Appellate lawyer, Carolyn Brandow provides a summary of
Lerners' Top 5 Ontario civil appeals decisions from April,
Stevens v. Stevens - This case dealt with the validity of a
marriage contract entered into during a reconciliation attempt. The
letter sending the contract said one thing and the contract said
another. The respondent argued that there was no meeting of the
minds and sought rectification at trial as an alternative position.
The appellant had resisted rectification at trial, but then sought
it on appeal. The Court of Appeal refuses to grant rectification
with some interesting commentary on rectification and when it can
Amyotrophic Lateral Sclerosis Society of Essex v. Windsor (City)
- In this decision, the Court of Appeal considered whether it was
an error by the Divisional Court to refuse to award costs of an
appeal in two class action proceedings when the appellants had
succeeded on the substantive issue they had appealed. The
Divisional Court had sent other substantive issues to the motions
judge and also sent the costs of the appeal to the motions judge.
The nature of an appeal as a separate and distinct step, the costs
of which should generally be determined by the court hearing the
appeal is emphasized in the decision of the Court of Appeal.
Amato v. Welsh - In this case, the Court of Appeal considered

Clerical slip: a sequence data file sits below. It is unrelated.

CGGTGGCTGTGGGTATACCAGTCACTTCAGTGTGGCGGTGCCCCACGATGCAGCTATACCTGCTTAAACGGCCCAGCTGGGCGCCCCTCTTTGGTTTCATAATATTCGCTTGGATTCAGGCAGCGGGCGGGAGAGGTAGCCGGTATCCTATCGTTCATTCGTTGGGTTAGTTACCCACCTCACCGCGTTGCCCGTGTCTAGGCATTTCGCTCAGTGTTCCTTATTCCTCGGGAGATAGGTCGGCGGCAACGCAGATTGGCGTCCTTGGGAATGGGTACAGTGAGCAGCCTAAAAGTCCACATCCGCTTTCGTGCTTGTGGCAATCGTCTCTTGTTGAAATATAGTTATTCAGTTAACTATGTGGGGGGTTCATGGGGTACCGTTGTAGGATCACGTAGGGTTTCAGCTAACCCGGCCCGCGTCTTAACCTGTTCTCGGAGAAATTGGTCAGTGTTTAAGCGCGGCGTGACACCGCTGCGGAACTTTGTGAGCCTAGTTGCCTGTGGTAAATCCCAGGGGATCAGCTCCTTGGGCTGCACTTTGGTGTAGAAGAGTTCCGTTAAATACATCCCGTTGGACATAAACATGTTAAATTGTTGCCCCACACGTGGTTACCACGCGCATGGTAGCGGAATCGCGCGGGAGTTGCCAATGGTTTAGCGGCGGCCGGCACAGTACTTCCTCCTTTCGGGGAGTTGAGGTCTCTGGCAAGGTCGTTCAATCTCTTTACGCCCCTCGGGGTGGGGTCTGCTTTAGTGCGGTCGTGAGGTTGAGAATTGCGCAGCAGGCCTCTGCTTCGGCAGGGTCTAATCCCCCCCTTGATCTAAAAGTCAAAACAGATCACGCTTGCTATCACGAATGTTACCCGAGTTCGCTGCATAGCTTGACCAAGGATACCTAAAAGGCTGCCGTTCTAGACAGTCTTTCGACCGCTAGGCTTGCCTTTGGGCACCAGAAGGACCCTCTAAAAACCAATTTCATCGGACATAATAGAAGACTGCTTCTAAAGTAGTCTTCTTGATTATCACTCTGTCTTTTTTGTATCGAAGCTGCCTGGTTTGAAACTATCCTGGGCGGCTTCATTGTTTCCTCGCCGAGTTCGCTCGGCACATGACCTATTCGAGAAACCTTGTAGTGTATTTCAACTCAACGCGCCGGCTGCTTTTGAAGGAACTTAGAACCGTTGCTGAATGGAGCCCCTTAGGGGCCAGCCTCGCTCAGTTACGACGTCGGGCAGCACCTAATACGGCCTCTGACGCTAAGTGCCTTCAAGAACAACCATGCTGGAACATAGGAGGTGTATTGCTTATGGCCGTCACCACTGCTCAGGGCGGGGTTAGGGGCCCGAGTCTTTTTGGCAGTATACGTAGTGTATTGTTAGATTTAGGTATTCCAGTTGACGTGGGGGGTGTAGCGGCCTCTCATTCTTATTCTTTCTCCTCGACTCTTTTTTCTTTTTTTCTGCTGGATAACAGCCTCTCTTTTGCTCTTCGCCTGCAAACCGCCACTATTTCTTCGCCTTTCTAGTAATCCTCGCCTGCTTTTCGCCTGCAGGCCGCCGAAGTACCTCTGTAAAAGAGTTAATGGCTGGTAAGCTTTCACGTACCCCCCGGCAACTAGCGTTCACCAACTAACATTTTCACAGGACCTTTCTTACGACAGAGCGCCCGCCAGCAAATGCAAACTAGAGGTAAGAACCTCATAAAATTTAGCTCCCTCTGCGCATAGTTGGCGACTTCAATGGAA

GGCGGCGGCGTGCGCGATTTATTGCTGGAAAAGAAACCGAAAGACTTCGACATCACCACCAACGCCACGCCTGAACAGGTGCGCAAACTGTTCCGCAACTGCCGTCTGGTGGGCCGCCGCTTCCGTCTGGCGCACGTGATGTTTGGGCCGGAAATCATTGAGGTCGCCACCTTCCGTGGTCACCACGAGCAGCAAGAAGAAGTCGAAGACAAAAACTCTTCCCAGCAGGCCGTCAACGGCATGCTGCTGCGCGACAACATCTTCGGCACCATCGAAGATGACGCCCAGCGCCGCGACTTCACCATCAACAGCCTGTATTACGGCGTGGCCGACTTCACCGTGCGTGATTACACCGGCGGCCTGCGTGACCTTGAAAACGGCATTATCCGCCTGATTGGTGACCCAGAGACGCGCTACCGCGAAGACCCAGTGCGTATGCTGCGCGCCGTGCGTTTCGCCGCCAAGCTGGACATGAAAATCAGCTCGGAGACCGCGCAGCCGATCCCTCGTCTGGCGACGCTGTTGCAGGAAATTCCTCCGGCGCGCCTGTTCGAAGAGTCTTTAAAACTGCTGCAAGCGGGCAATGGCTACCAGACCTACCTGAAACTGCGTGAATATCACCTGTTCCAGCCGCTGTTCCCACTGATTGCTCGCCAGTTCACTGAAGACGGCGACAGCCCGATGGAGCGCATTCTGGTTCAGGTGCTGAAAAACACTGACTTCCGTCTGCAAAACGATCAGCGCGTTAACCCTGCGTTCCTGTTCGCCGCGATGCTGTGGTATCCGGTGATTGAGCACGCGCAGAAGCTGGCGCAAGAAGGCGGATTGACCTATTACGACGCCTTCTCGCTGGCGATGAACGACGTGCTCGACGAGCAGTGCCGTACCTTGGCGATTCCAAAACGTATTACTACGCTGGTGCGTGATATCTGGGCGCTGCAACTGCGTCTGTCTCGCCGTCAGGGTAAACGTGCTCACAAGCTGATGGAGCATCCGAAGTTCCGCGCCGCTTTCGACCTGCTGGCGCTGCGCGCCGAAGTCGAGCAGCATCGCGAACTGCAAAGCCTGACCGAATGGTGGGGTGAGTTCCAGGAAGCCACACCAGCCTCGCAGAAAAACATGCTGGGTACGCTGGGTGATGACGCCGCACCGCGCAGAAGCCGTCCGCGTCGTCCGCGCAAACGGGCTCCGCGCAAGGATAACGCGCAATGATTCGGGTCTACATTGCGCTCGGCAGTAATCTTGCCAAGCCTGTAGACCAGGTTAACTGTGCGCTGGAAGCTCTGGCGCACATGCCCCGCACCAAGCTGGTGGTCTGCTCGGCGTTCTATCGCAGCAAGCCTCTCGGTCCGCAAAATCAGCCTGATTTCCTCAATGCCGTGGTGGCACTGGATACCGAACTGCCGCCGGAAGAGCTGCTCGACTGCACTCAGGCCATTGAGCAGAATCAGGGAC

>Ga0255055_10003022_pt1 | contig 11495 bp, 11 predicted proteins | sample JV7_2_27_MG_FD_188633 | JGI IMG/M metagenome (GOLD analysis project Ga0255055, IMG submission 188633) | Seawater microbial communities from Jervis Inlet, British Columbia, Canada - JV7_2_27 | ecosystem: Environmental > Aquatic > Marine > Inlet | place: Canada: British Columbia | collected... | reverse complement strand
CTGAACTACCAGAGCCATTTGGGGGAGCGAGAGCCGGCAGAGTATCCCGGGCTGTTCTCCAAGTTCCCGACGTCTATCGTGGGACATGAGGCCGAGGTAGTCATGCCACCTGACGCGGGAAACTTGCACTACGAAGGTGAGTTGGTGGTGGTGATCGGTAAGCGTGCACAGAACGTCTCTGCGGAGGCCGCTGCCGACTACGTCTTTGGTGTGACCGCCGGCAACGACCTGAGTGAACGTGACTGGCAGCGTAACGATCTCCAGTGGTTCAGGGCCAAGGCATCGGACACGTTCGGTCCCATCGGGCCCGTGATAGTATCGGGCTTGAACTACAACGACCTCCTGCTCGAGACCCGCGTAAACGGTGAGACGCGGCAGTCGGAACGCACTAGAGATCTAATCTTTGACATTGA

the common law doctrine of absolute privilege in an appeal from a
motion seeking to strike out paragraphs of a statement of claim.
The Court of Appeal reviews in detail the history and current
status of absolute privilege, from its roots in protecting against
defamation claims to instances in other jurisdictions where it has
been used to support lawyers' immunity. The Court of Appeal
commented that the outcome of a competition between the principles
of absolute privilege and a lawyer's duty of loyalty is
"far from certain" in Ontario and dismissed the appeal,
thereby allowing the claims to proceed to trial.
Orfus Estate v. The Samuel and Bessie Orfus Family Foundation --
The Court of Appeal considered whether a grant of summary judgment
in an estate litigation matter was appropriate in this case. Two
sisters were fighting over the estate of their mother. One sister
had been estranged from the mother for some time and argued that
the issue of whether her mother had testamentary capacity and knew
and approved of the contents of her wills and a codicil should be
determined at a trial, not on a motion. Credibility was raised by
the appellant, but rejected by the Court of Appeal as being a
genuine issue. Summary judgment was found to be an appropriate
manner to dispose the issues and the motions judge's decision
Goodwin v. Olupona - In this decision, the deference to jury
verdicts underscores the dismissal of this appeal of a medical
malpractice action. The jury's conclusions were given
significant deference by the Court of Appeal.
It's not often that our little blog intersects with such titanic struggles as the U.S. presidential race – and by using the term "titanic" I certainly don't mean to suggest that anything disastrous is in the future.
J.J. v. C.C., is an interesting case in which the court held that an automotive garage owes a duty to minor children to secure the vehicles on the premises by locking the cars and safely storing the car keys...
In Irwin v. Alberta Veterinary Medical Association, 2015 ABCA 396, the Alberta Court of Appeal found that the "ABVMA" failed to afford procedural fairness to a veterinarian undergoing an incapacity assessment.
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